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  • Reyna Bradford

Missing in Action (Written 5/6/21)

My life didn't exactly flash before my eyes, but it did come close.


I had been both anticipating and dreading this moment for weeks. If I'm honest, mostly dreading it. My time gone. My energy zapped. My focus compressed to a minuscule pinpoint of nonstop effort and intensity. My sleep slashed, and my freedom evaporated. The dogs largely forgotten. My only steady friends those old, familiar companions of stress and exhaustion.


And now, here we were, and there was no avoiding or delaying the inevitable. The roller coaster was about to plunge. The storm was about to break. The tsunami was about to engulf me.


Ashlar was in labor.


The very first doe to begin producing milk back in February, she was now the first to get down to business and start shelling out babies. And for some reason, this year it was hard for me. Maybe it had something to do with the stresses and depressions of last year, some of which were in fact goat-related. Maybe it partially resulted from the extended period of freedom given to me by the late breeding dates of last fall. November and December breedings mean April and May babies. But that's unusual as to how I do things. Usually kids begin arriving by mid-March. Last year they began in mid-February. Never before have the first babies been as tardy as to arrive in early April.


But whatever the reason, I felt a surge of anger choke me as I bundled up an armful of towels and dragged out to the barn. Like it or not, these bratty little babies were coming. And they were about to ruin my life.


There were two of them - a boy and a girl. Both of them beautiful, dappled kids, the boy black with white spots, and the girl brown with white spots. I scooped them up, toweled them off, carted them indoors and situated them under the heat lamp. Fed them, dipped their navels, monitored them. And felt no joy or attachment to them whatsoever. I didn't even name the little girl. Of course, I never name the buck kids, because they just don't stay here long enough to warrant that kind of privilege. But never before have I felt so ambivalent about christening a doe kid.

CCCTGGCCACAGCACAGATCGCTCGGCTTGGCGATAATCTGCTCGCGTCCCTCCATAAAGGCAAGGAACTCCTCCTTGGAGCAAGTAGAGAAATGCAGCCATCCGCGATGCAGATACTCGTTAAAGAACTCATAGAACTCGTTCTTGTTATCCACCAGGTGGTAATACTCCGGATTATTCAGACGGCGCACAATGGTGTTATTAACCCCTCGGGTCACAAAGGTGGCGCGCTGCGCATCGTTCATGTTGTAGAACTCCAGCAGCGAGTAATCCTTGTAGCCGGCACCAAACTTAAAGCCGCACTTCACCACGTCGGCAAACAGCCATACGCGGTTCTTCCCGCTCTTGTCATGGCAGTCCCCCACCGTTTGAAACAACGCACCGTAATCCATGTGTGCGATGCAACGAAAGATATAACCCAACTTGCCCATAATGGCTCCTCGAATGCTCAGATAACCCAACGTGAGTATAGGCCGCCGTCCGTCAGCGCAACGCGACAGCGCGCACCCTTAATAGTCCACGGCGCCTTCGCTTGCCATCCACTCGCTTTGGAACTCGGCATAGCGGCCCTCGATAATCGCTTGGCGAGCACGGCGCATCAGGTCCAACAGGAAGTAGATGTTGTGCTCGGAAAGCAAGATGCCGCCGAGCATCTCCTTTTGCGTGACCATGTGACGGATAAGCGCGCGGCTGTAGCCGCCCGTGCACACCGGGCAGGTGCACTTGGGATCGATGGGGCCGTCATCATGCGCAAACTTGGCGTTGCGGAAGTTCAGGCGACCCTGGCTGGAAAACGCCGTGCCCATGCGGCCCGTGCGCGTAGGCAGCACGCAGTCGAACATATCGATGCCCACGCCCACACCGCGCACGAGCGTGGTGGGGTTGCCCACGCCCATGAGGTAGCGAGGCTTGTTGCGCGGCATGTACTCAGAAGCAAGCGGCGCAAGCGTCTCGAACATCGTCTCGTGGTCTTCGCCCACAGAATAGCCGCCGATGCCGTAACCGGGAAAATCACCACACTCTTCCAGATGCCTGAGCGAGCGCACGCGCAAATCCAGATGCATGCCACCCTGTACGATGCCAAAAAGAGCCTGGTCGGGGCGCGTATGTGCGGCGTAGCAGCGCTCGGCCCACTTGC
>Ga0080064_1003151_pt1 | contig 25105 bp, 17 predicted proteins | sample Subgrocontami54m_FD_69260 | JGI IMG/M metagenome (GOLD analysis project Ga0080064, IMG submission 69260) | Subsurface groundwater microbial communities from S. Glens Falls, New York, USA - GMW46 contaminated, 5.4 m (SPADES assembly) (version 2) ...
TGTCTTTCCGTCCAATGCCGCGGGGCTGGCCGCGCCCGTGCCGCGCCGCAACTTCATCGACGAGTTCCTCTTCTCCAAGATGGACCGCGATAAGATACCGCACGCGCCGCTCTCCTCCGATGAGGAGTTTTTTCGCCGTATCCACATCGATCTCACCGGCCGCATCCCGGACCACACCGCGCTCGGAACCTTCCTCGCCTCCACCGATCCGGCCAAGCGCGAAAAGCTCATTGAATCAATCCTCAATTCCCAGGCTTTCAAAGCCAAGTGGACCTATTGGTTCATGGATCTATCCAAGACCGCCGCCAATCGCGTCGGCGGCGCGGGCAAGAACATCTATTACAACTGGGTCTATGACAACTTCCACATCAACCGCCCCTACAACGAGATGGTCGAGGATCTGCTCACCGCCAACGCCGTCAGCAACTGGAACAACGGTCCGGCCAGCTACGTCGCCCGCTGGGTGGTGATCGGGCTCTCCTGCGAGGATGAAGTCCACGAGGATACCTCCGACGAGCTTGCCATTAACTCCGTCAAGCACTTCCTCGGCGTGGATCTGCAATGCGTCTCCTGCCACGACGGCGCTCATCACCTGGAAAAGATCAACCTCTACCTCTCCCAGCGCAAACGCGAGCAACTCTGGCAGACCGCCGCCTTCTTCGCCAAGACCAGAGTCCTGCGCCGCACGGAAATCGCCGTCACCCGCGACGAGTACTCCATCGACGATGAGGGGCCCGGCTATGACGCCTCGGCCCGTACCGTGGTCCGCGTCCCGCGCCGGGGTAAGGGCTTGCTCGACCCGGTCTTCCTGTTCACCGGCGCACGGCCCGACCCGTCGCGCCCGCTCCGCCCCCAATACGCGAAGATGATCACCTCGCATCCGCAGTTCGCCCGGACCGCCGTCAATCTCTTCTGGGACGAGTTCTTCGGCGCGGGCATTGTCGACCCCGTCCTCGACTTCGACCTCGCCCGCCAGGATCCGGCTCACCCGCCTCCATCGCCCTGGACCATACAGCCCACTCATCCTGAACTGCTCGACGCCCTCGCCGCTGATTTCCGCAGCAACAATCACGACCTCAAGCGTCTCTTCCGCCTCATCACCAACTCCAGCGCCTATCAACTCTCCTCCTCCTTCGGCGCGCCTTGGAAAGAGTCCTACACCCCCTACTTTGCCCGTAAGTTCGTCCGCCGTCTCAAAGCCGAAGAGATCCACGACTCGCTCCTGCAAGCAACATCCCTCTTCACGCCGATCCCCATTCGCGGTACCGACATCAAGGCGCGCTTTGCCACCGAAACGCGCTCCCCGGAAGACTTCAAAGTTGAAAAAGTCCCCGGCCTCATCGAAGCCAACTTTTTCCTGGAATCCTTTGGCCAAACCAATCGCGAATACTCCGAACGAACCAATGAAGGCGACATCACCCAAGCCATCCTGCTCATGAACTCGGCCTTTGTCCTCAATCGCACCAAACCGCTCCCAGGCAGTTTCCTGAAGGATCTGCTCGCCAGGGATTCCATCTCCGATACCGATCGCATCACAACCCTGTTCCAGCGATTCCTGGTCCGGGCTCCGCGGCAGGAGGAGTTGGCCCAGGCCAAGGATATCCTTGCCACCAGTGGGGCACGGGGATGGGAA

It went on like that for two days. Feeding, checking, feeding again, and yet again - four times per day at this age. Filling bottles, warming bottles, rinsing bottles. Just mechanically going through the motions.


And then Easter morning dawned, and it was Gypsum's turn. Another mixed set of twins. Sleek and solid brown, just like their mom. But this time, a twist. The boy was regular size, but his sister was tiny. She was literally half his size, something I have never seen before, and the cause of which I don't know.


And all at once, my world righted itself. As I fed that sweet, tiny baby, and listened to her chug down her milk - so eager to live and to grow and to thrive - I felt my numb heart begin to soften. I wanted to live and to grow and to thrive myself. I cuddled her up in my lap, and she bumped my hands and sucked my fingers and wagged her tail, and I felt life seeping back into my own life.


The names came, too. We did the hard-core, alcoholic beverages as the naming theme last year, so this year I had already planned to do soft drinks, teas, and coffees. As little and perky as this girl was, her name had to be Sprite. And the other girl, Ashlar's daughter, was Cider.


So there it was. Cider and Sprite. My first set of named babies for 2021.


Since then, three more does have had their kids, and Fribble, Fresca, Moxie, and Pepsi have joined the herd. The buck kids have all been sold, and I'm now in a lull between due dates, waiting for Sakke to have her babies sometime late next week. We've settled into a comfortable routine. The kids are growing, eating like little ponies, and all five milkers are doing a fabulous job up on the milking stand twice a day.


Yes, I'm stressed, and yes, I'm exhausted. I almost fell asleep sitting here at the computer yesterday. Mornings begin too early, and evenings end way too late, and the running and cleaning and fetching and carrying never stop. But the old joy and resilience have come back to me. I remember why I do this every year, and why I love it. Life is good, and I am so fortunate.


Still, having said that, I have to be honest. As special and fulfilling as this time of year can be, I'm glad I have another ten days or so before Sakke blesses me with even more joy and responsibility.



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